Mr. Darcy’s Undoing by Abigail Reynolds

Mr. Darcy’s Undoing by Abigail Reynolds is the latest in her “What If?” series of Pride & Prejudice variations that seeks to uncover how far Darcy will go to woo Lizzy if after his disastrous proposal she accepts one from another man.  Darcy has made his arrogant speech about loving Lizzy against his better judgment and has proposed they get married, and she has refused by the time this book opens.

Lizzy has a dilemma before her; she had hoped to marry for love, but with her sister Jane’s hopes of marrying Mr. Bingley dashed and her continued depression about losing him, Lizzy realizes that she no longer has the luxury to marry for love and must find a suitable man with means to save her family from ruin upon the death of her father.  She takes the responsibility on when a family friend Mr. Covington begins to show interest in her.  After accepting his proposal and resigning herself to a marriage based on necessity and fondness, which she hopes will grow into love, Mr. Darcy arrives on the scene with Mr. Bingley and things get more complicated as she realizes her true feelings for Darcy.

“He inquired after her family as Darcy looked on sardonically, wondering what Elizabeth could possibly see in this dull fellow.  It grated on his nerves every time Covington called her by her name or allowed an admiring look to rest upon her.  Nevertheless, he gave no thought to leaving; as vividly unpleasant as this might be, nothing would induce him to leave Elizabeth alone with Covington while he had a choice in the matter.  There was a certain ironic humour, he reflected, in finding himself as her chaperone.” (page 68-9 ARC)

Told from both Lizzy and Darcy’s point of view, readers get a well-rounded glimpse at the feelings and frustrations they feel about their situation, especially after Lydia runs off with Wickham.  What’s new here is that Lizzy is deflated and more vulnerable, but she remains strong at her core in her convictions.  Scandal has hammered her family’s reputation and she realizes that she is at the center of it and believes that everyone would be best off without her.  Darcy must not only convince her of his love, but that she has not permanently injured her family’s reputation and that she is not a pariah who can destroy his reputation.

“The two men eyed one another for a moment, then Darcy said in a more normal voice, ‘Do you still object to Georgiana’s presence here? I would like her to have the opportunity to get to know Elizabeth.’

‘Good God, Darcy, are you actually asking my opinion? There is a first time for everything!'”  (page 176 ARC)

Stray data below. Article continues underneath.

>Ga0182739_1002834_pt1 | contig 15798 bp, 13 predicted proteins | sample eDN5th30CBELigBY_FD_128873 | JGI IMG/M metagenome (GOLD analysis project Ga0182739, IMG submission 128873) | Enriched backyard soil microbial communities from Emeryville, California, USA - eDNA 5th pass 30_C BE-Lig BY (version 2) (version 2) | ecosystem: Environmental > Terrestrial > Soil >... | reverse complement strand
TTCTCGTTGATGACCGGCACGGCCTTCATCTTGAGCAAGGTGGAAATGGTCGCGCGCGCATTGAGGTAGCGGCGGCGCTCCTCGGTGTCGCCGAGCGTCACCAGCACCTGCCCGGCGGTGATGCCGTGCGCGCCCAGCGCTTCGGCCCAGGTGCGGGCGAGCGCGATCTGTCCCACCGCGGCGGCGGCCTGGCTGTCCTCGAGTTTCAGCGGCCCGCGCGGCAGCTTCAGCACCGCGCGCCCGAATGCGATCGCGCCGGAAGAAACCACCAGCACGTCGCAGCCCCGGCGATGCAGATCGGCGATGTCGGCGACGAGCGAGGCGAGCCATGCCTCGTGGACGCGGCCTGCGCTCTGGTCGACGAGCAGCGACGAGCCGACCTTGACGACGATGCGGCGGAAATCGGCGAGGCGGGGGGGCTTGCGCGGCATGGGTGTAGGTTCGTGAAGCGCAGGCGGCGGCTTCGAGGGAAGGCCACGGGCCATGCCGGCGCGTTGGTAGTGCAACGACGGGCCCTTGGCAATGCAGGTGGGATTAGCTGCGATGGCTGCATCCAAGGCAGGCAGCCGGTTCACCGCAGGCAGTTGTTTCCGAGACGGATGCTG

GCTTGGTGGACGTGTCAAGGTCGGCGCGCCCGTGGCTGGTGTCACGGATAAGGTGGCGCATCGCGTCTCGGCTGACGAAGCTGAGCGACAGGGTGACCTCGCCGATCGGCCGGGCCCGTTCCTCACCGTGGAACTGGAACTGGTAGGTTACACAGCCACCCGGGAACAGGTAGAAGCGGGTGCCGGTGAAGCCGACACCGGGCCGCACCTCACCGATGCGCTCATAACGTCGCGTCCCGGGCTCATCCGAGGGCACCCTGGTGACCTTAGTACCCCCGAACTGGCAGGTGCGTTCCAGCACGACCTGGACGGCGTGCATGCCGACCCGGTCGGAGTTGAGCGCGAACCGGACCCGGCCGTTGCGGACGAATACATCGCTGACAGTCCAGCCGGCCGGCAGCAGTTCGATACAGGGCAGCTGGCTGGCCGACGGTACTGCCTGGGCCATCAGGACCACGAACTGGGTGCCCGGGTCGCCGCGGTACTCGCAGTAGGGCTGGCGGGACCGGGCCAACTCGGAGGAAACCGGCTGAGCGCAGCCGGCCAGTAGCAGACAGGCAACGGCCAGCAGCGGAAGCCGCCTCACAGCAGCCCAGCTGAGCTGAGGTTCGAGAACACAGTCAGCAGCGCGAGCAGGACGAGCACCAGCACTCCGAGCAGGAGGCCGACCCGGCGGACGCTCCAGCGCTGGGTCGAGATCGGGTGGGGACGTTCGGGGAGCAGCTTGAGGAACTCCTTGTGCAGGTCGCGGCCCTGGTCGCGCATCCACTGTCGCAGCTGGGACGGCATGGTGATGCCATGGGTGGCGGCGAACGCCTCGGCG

Reynolds introduces Mr. Covington, Mrs. Covington, and makes sure that fan favorites, like Mr. Bennet and Colonel Fitzwilliam, are as bright as Lizzy and Darcy.  Each character is vivid and dynamic.  However, Lady Catherine, Mr. Collins, and Charlotte Lucas do not make appearances, but are talked about in passing.  Reynolds is a master at throwing Lizzy and Darcy into new situations that threaten to keep them apart, but the overarching theme is always that love conquers all.  Austen would be proud that Reynolds has taken her characters, helped them evolve into better versions of themselves, and taken them on new journeys.

Mr. Darcy’s Undoing by Abigail Reynolds is infused with bawdy conversation, conflict, societal disapprobation, and classic characters with modern sensibilities.  Darcy and Lizzy are no longer pinned down by Regency norms, but are pioneers of modernity and unbridled love and passion.  Reynolds is masterful in her homage to Austen and her wit, while catering to readers’ desire for romance and strong protagonists.  Likely to be one of the first Austen spinoffs to make the end of year “Best of” list.

Dewey’s 24-Hour Read-a-Thon Wrap Up

This weekend was Dewey’s 24-hour read-a-thon. I read on and off yesterday in between traveling to Anna’s house to celebrate her husband’s birthday. It was a great time and Wiggles was a very happy camper most of the time, but with three teeth coming in at once, she did have her cranky moments.

Ok, so you really want to know how much I read and of what. I finished up Mr. Dary’s Undoing by Abigail Reynolds at 11 PM last night, reading about 250 pages since I started it earlier in the week. Then I read about 10 more pages of Simon Pegg’s memoir, Nerd Do Well, before falling asleep.

Overall, I didn’t get much reading done, but it was fun. How did you do?

Guest Post: Abigail Reynolds Ponders 200th Anniversaries of Jane Austen Novels

Abigail Reynolds is a master at answering the What If? question when it comes to Mr. Darcy and Elizabeth Bennet’s romance in her re-tellings.  Whether Mr. Darcy decides to hold his tongue at the Meryton Assembly or doesn’t botch his proposal to her in Kent, Reynolds finds new ways to keep this couple and readers guessing as to whether they will get together.  Mr. Darcy’s Undoing is the latest in her What If? series of books and seeks to uncover how far Darcy will go to woo Lizzy if after his disastrous proposal she accepts one from another man.

Today, Reynolds will share with you what inspires her to write her re-imaginings and what the significance of this year’s 200th anniversary of Sense & Sensibility by Jane Austen means to her.  Without further ado, please welcome Abigail.